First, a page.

The Interactivity Foundation has been collaborating with the Kettering Foundation and its affiliate organization, the National Issues Forum (NIF), to promote dialogues around police-community relations. IF Fellow Sue Goodney Lea has been working in the Baltimore/D.C. area to create forums for citizens to talk with police about how to enhance public safety and reduce both violence and violent encounters between police and citizens. Suzanne is planning a collaboration with Baltimore Police Department’s Chief Russell, who leads the department’s Community Partnership Division. IF would help the Baltimore P.D. to facilitate a series of police-community dialogues this summer. The discussions will bring foot-patrol officers together with citizens and community leaders from within each of Baltimore’s nine police districts.
—How can we improve relationships to build trust between police and community? What challenges exist? If there was a better working relationship, would this address the crime/justice issues that most concern you? Would hiring more police officers help? What if we expanded neighborhood watch programs? Does getting more citizens directly involved in promoting community safety risk an increase in vigilantism? What can we do to ensure the civil rights of all citizens are protected?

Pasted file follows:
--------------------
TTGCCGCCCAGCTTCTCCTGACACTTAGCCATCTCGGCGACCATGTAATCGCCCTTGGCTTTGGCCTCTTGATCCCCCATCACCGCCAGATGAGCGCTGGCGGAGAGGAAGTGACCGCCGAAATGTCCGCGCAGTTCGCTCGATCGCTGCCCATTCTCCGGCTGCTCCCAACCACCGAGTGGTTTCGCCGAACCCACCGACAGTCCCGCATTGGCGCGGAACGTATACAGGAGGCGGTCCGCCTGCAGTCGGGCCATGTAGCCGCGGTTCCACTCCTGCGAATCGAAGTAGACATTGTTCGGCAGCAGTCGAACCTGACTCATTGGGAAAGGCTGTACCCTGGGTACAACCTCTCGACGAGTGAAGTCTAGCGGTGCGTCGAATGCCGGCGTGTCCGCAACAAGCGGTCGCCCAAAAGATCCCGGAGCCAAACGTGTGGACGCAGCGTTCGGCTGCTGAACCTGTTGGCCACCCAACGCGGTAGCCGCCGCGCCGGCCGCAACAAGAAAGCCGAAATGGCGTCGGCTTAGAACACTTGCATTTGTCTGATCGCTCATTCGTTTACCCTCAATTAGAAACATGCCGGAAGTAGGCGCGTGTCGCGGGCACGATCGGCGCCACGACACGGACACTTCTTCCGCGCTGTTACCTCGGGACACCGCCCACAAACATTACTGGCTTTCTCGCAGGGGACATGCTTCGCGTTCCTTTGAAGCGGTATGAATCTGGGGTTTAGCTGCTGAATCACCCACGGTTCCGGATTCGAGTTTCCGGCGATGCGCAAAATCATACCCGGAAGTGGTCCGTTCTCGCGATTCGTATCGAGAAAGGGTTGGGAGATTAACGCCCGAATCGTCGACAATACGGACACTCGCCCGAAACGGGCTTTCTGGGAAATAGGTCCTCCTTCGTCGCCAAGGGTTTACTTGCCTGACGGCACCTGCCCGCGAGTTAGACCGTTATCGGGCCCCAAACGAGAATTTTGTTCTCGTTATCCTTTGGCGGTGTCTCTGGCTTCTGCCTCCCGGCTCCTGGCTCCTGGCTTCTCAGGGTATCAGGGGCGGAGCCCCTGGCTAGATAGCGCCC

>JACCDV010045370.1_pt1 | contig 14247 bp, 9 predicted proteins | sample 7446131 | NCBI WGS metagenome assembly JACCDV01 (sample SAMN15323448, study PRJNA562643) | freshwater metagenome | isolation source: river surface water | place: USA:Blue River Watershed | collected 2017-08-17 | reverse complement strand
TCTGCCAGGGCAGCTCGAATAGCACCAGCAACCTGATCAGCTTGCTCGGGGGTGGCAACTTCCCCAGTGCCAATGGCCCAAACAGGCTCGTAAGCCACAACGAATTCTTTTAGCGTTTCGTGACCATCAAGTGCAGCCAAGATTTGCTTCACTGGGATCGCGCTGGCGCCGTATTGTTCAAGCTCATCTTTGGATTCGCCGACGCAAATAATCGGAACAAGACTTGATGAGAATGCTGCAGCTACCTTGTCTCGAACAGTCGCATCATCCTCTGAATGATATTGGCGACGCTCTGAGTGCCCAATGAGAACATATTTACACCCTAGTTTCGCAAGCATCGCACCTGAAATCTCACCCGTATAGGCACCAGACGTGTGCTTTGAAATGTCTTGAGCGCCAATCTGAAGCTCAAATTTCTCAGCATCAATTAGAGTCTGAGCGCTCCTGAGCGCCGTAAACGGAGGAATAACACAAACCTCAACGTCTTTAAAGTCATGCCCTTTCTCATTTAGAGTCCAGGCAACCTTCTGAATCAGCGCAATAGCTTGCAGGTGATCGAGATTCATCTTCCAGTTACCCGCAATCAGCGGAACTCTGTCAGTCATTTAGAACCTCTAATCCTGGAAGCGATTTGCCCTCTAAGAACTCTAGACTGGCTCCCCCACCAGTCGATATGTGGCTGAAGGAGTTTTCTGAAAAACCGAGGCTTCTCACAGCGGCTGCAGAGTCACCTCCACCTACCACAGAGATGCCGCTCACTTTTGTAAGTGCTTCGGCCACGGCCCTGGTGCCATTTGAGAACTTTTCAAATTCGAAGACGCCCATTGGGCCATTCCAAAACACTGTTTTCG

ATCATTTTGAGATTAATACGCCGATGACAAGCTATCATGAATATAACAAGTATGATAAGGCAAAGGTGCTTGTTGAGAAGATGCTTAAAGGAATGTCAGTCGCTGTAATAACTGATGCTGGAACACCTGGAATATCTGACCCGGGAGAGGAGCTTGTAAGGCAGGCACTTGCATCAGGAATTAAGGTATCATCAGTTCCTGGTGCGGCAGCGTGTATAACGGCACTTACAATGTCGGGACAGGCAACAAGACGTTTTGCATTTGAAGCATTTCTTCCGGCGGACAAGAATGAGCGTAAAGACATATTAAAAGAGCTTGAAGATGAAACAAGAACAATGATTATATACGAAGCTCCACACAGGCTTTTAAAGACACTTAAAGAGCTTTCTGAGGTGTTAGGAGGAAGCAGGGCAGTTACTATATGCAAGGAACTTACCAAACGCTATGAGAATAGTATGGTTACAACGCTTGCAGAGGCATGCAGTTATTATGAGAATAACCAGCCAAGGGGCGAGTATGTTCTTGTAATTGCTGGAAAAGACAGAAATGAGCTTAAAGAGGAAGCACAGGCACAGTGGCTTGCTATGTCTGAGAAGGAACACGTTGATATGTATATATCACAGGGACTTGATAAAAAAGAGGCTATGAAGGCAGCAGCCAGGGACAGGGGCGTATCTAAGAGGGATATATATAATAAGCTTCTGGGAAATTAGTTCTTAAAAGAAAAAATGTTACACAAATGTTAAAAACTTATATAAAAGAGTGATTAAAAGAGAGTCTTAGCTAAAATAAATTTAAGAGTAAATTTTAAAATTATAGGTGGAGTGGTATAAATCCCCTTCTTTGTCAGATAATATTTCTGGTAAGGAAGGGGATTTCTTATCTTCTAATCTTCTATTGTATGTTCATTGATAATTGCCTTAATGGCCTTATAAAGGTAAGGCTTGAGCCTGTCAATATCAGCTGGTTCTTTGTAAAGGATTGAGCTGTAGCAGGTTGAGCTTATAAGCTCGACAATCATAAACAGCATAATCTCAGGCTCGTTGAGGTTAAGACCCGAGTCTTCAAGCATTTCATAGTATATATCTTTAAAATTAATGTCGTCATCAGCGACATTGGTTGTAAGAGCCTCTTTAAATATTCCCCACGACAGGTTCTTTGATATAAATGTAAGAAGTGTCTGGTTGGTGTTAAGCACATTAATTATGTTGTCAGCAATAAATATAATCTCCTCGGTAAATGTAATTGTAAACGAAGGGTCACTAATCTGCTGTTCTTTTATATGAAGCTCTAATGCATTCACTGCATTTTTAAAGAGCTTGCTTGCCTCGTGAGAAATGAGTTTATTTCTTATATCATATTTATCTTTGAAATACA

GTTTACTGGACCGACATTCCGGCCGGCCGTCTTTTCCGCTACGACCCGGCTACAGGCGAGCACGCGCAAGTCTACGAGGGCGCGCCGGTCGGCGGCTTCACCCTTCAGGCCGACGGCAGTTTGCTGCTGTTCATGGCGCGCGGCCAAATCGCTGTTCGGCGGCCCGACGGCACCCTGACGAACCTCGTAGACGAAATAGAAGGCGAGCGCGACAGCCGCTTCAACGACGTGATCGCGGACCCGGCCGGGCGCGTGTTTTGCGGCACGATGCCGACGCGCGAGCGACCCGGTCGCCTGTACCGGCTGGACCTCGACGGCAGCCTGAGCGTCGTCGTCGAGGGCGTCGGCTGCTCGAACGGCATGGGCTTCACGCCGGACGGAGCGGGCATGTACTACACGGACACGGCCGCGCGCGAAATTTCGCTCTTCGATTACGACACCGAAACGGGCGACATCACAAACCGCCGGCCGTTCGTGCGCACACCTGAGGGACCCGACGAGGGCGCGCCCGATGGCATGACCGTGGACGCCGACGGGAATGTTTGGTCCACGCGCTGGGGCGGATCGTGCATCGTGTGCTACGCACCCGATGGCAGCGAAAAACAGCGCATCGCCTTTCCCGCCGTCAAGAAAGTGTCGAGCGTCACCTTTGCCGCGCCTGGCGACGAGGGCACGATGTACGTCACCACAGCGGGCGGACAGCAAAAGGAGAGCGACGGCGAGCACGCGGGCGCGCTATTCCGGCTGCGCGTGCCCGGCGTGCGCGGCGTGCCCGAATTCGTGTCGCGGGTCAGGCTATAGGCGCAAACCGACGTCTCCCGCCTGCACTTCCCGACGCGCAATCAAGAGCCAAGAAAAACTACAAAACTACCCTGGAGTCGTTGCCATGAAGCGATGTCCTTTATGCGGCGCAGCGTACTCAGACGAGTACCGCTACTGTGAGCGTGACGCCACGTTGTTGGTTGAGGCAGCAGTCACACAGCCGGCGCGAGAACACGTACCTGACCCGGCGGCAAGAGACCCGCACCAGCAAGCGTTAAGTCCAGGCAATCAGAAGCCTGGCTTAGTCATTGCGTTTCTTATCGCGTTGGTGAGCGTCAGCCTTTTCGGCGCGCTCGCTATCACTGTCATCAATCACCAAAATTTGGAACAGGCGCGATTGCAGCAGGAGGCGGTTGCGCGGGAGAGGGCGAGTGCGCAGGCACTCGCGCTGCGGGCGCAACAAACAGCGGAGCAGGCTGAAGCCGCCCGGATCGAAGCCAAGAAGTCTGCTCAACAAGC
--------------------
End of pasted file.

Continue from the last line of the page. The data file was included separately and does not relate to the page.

—Curtail traffic stops (which have a high risk for escalation) & “stop & frisk” enforcement. Require implicit bias training for police– do you think this would be helpful? Why or why not? Could we find ways to make enforcement and sentencing more equitable? Are long jail terms a deterrent to habitual criminals? Do they protect the community? How would your community react if petty criminals and drug dealers were released back into your community?